The recent easing of the restrictions on sporting activities has enabled rowers from Loughborough Boat Club to return to training on the water in boats, after spending the last few months using land-based rowing machines.

The strict 2 metre distancing and the limit to the number of participants has meant that only single person sculling boats can generally be used, although a few double sculls have also been able to get afloat, crewed by members of the same household. Father and daughter crew Allen and Thomasin Storey were among the first ‘doubles’, with Allen as the less experienced rower admitting that he benefitted greatly from some useful and carefully phrased coaching from his offspring! Victoria and Matilda Haines have also successfully been rowing as a ‘mother and daughter’ crew.

Tom Scholefield, Erica Gummery, and Zoe Hudson, some of he Club’s more experienced scullers, have made the most of the ability to get back into serious training, even though there is no immediate prospect of any return to competitive events this Summer. Sadly, this means that Zoe and Erica will be unable to defend the gold medal that they won this time last year in their double scull at the British Rowing Masters Championships, since the event has been cancelled this year. However, Zoe says that the good news is that she can claim to have retained the title for at least two consecutive years!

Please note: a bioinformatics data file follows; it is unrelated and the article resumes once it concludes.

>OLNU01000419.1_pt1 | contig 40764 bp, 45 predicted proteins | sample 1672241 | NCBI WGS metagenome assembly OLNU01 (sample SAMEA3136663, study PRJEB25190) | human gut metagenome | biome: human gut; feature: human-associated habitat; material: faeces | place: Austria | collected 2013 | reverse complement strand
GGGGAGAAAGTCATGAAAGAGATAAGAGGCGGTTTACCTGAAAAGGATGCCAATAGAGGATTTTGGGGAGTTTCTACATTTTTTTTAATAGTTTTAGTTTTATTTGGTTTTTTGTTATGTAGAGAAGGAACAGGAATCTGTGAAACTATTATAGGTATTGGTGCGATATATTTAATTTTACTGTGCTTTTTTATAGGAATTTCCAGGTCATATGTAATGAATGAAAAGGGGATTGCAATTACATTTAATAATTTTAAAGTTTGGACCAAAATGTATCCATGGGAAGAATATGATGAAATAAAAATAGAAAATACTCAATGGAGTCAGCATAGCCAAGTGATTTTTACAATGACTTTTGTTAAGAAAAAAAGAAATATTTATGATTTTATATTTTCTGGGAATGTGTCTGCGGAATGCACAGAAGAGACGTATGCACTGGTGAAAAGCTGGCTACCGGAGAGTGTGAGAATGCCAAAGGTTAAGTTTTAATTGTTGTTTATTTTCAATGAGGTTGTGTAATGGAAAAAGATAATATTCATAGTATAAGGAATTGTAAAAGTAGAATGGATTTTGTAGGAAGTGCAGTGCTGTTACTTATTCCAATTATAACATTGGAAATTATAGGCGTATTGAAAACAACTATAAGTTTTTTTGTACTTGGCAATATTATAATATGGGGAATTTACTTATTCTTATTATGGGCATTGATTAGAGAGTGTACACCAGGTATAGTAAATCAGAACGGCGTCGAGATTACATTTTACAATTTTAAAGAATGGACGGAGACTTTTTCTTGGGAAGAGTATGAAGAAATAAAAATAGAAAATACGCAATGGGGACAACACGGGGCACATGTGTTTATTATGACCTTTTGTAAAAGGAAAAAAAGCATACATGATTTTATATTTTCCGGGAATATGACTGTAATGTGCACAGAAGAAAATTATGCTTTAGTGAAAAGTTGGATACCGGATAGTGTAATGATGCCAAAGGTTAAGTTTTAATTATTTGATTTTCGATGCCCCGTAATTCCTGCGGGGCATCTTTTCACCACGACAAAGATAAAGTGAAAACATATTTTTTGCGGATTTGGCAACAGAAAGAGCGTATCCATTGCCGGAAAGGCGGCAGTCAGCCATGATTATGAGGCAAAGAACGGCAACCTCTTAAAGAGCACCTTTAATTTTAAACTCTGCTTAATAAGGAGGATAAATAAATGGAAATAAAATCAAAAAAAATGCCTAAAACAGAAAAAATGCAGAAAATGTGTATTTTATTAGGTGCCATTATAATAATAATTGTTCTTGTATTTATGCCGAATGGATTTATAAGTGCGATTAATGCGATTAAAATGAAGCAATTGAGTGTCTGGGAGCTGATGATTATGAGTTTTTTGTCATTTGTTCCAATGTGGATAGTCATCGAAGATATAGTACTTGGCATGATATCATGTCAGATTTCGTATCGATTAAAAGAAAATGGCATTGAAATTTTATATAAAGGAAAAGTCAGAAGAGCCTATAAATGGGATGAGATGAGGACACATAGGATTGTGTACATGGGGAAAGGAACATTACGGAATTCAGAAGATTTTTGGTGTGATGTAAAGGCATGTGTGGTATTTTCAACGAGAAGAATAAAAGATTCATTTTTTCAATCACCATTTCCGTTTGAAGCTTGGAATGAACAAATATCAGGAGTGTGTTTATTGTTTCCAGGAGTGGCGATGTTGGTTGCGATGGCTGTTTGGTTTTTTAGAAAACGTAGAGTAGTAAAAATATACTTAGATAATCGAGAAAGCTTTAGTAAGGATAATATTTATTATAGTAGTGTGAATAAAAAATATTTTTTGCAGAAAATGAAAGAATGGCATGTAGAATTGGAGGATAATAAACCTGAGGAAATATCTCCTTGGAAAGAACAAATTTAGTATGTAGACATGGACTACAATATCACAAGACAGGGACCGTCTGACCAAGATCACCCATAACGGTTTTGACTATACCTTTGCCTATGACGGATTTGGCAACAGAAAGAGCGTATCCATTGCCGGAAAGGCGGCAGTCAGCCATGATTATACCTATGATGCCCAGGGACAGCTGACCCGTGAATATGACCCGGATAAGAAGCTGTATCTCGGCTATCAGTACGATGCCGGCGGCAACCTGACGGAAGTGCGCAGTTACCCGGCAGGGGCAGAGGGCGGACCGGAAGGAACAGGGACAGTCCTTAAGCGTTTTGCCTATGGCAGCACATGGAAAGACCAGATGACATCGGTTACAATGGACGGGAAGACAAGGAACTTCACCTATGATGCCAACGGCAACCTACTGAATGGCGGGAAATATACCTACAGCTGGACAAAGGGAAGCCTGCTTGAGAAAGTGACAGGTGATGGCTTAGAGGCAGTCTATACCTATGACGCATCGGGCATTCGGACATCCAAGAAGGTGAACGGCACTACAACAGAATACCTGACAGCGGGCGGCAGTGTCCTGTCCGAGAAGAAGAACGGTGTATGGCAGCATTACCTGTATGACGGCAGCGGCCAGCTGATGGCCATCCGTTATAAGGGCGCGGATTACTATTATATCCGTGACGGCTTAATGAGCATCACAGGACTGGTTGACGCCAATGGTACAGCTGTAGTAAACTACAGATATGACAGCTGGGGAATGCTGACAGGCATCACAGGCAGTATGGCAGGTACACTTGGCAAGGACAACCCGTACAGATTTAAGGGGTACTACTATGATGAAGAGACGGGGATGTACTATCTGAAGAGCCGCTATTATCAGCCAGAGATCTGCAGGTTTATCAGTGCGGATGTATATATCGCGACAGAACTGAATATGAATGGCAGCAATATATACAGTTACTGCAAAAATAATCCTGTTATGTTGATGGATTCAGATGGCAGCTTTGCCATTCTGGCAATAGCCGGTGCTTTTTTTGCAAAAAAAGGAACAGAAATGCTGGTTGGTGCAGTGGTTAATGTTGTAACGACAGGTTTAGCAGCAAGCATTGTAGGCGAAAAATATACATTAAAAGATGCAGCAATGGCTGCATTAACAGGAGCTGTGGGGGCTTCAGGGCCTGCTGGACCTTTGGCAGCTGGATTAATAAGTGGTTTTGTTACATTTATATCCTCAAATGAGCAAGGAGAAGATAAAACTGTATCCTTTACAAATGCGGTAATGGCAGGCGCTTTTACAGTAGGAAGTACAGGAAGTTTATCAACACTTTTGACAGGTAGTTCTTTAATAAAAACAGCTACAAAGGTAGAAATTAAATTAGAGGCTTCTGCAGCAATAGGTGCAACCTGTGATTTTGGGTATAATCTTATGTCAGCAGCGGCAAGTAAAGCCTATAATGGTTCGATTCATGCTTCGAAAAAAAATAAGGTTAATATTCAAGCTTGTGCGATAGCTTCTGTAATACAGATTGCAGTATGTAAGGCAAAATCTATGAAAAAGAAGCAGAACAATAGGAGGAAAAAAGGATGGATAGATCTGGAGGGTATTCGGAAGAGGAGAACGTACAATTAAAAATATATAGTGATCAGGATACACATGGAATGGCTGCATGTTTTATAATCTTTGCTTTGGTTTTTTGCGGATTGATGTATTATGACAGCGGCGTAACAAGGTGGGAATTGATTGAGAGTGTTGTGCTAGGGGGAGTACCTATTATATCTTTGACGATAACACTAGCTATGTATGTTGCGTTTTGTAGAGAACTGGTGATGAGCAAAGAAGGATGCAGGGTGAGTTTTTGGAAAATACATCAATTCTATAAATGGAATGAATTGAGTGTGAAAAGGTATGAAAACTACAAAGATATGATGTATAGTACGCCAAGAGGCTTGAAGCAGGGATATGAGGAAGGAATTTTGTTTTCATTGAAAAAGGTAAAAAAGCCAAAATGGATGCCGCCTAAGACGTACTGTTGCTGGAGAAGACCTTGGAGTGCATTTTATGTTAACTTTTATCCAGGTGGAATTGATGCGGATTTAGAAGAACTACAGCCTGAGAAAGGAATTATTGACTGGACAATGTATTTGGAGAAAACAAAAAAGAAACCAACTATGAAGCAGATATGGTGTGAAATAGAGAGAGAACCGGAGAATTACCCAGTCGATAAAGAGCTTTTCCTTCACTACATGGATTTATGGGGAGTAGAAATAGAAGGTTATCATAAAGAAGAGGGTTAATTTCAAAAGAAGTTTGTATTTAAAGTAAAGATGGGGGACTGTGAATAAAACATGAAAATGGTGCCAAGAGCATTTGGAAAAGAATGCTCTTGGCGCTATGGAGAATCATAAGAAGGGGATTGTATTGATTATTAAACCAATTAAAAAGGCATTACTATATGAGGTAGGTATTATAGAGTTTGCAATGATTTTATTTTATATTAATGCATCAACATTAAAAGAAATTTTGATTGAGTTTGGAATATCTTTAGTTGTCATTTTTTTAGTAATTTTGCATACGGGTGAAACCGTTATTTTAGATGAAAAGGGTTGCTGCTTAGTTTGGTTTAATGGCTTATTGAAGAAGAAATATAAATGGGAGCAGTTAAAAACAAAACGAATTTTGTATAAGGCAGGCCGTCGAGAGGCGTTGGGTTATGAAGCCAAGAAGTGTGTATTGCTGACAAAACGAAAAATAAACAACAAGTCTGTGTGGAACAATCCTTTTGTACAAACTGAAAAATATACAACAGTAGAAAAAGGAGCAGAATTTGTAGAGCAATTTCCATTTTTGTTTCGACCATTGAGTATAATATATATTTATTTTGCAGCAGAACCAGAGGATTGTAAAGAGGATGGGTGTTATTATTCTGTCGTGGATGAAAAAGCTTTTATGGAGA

Several of the Club’s Masters Men have also been sculling regularly, which is proving of great benefit to those who generally prefer to row in larger sweep oar boats such as Fours or Eights, but cannot do so because of the distancing guidelines. Charlie Henry, Jonathan Cox and Jerry Heygate have all benefitted from  having no option but to row the less stable ‘singles’, and the increase in their skill has been matched by a decrease in their capsizes. May’s spell of glorious weather and warm water provided a perfect training environment, although the River Soar pleasingly experienced a large increase in the number of ‘wild swimmers’, canoeists, and rafters taking their daily exercise in or on the water, so a careful lookout has been necessary by all to avoid collisions.

With the loss of income from Regattas and from the hire of their boathouses as function venues, many Rowing Clubs have had their finances hit hard by the current situation. Loughborough Boat Club, whose boathouse, clubroom, and riverside lawns form a popular wedding venue, is therefore extremely grateful to Charnwood Borough Council for a generous grant, which has helped towards essential maintenance costs and also ensuring that the sport of rowing can continue to be available as widely as possible.